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  42. Jeremy Waldron (2003). Security and Liberty: The Image of Balance. Journal of Political Philosophy 11 (2):191–210.
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  43. Jeremy Waldron (2003). Teaching Cosmopolitan Right. In Kevin McDonough & Walter Feinberg (eds.), Citizenship and Education in Liberal-Democratic Societies: Teaching for Cosmopolitan Values and Collective Identities. Oup Oxford.
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  44. Jeremy Waldron (2003). The Primacy of Justice. Legal Theory 9 (4):269-294.
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  45. Jeremy Waldron (2003). Who Is My Neighbor? The Monist 86 (3):333-354.
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  46. Jeremy Waldron (2003). Who is My Neighbor?-Proximity and Humanity.”. The Monist 86:333-54.
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  47. Jeremy Waldron (2002). God, Locke, and Equality: Christian Foundations of John Locke's Political Thought. Cambridge University Press.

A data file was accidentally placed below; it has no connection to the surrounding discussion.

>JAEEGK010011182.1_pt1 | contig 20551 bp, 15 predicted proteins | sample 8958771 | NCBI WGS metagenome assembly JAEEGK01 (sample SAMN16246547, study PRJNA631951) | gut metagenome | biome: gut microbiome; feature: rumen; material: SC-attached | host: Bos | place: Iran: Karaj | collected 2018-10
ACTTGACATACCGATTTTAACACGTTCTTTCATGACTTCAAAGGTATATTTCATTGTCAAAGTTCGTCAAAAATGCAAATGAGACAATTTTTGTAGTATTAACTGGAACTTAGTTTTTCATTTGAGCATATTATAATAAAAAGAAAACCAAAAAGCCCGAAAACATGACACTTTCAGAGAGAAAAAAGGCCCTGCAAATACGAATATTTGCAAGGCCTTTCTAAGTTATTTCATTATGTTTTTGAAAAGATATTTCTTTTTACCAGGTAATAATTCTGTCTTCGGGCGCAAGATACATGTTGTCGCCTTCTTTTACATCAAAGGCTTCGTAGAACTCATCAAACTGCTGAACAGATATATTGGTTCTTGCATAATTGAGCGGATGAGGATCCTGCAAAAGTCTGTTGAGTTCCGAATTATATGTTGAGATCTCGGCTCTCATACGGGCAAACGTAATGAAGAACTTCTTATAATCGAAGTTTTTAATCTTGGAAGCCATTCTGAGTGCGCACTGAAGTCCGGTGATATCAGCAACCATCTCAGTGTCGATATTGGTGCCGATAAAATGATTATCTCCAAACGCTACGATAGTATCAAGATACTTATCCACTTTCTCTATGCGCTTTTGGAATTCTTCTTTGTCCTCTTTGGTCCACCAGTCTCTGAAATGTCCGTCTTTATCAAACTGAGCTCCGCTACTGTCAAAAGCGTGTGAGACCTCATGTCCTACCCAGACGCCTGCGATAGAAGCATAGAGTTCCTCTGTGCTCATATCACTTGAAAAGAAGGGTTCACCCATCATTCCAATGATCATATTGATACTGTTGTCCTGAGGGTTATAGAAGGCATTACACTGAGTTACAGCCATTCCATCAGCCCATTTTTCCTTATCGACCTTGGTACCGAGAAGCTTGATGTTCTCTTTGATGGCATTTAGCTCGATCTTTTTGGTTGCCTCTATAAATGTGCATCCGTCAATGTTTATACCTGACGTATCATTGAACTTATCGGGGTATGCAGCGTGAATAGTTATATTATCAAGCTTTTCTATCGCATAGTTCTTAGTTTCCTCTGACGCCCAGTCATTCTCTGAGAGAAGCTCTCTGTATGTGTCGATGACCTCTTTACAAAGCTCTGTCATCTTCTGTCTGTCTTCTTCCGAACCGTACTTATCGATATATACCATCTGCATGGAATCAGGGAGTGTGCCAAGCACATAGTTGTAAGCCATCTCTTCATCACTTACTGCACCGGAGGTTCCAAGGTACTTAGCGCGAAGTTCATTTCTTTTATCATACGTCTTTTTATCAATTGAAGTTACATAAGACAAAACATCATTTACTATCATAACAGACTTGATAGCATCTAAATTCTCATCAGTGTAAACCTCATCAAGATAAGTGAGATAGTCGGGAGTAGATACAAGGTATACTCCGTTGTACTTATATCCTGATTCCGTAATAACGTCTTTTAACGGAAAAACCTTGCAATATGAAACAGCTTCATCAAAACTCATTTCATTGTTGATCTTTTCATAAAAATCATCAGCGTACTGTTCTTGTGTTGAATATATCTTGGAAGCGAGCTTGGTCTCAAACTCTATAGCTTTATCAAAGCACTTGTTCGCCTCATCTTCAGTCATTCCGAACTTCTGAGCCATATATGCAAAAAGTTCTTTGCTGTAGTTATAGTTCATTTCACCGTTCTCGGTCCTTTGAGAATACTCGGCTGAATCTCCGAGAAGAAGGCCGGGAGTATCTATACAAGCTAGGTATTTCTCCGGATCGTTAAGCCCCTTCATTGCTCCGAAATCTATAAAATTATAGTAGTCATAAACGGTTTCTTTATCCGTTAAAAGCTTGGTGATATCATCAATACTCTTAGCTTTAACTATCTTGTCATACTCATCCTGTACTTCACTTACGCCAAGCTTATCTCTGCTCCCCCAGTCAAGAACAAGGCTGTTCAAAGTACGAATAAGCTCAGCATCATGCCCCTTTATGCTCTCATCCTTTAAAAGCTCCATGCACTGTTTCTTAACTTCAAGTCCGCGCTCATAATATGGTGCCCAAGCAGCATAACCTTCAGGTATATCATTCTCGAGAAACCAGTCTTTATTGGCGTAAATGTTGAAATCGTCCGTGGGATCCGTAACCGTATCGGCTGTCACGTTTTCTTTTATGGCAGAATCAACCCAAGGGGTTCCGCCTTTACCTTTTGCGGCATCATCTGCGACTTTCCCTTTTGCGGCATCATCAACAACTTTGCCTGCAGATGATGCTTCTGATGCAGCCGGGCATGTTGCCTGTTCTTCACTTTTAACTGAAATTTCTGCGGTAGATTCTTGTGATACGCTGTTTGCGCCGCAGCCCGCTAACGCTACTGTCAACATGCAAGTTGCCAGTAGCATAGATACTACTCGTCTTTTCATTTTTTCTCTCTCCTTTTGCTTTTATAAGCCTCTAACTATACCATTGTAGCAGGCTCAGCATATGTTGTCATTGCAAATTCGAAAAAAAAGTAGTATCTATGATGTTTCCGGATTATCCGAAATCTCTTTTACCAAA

This is a concise and profound book from one of the world's leading political and legal philosophers about a major theme, equality, and the proposition that humans are all one another's equals. Jeremy Waldron explores the implications of this fundamental tenet for law, politics, society and economy in the company of John Locke, whose work Waldron regards 'as well-worked-out a theory of basic equality as we have in the canon of political philosophy'. Throughout the text, which is based on the (...)
     
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  48. Jeremy Waldron (2002). Legal and Political Philosophy. In Jules Coleman & Scott J. Shapiro (eds.), The Oxford Handbook of Jurisprudence and Philosophy of Law. Oup Oxford.
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  49. Jeremy Waldron (2001). Hobbes and the Principle of Publicity. Pacific Philosophical Quarterly 82 (3‐4):447-474.
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  50. Jeremy Waldron (2001). Normative (or Ethical) Positivism. In Jules L. Coleman (ed.), Hart's Postscript: Essays on the Postscript to `the Concept of Law'. Oup Oxford.